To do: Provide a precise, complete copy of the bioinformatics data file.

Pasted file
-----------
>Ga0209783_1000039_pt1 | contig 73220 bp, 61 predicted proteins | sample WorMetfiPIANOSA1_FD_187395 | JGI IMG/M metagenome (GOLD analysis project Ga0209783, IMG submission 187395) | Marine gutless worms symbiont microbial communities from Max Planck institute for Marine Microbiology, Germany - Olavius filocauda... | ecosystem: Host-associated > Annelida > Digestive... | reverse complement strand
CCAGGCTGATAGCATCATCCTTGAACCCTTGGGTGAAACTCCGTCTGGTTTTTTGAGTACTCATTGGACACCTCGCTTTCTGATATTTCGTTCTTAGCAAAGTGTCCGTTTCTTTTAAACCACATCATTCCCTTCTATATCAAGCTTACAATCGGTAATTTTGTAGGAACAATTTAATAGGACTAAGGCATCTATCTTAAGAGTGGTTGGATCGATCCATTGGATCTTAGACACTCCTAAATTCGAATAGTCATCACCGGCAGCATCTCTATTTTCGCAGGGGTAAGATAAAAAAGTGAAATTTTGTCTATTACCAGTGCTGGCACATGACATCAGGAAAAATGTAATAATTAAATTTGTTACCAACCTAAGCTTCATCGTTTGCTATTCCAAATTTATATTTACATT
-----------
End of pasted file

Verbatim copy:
>Ga0209783_1000039_pt1 | contig 73220 bp, 61 predicted proteins | sample WorMetfiPIANOSA1_FD_187395 | JGI IMG/M metagenome (GOLD analysis project Ga0209783, IMG submission 187395) | Marine gutless worms symbiont microbial communities from Max Planck institute for Marine Microbiology, Germany - Olavius filocauda... | ecosystem: Host-associated > Annelida > Digestive... | reverse complement strand
CCAGGCTGATAGCATCATCCTTGAACCCTTGGGTGAAACTCCGTCTGGTTTTTTGAGTACTCATTGGACACCTCGCTTTCTGATATTTCGTTCTTAGCAAAGTGTCCGTTTCTTTTAAACCACATCATTCCCTTCTATATCAAGCTTACAATCGGTAATTTTGTAGGAACAATTTAATAGGACTAAGGCATCTATCTTAAGAGTGGTTGGATCGATCCATTGGATCTTAGACACTCCTAAATTCGAATAGTCATCACCGGCAGCATCTCTATTTTCGCAGGGGTAAGATAAAAAAGTGAAATTTTGTCTATTACCAGTGCTGGCACATGACATCAGGAAAAATGTAATAATTAAATTTGTTACCAACCTAAGCTTCATCGTTTGCTATTCCAAATTTATATTTACATT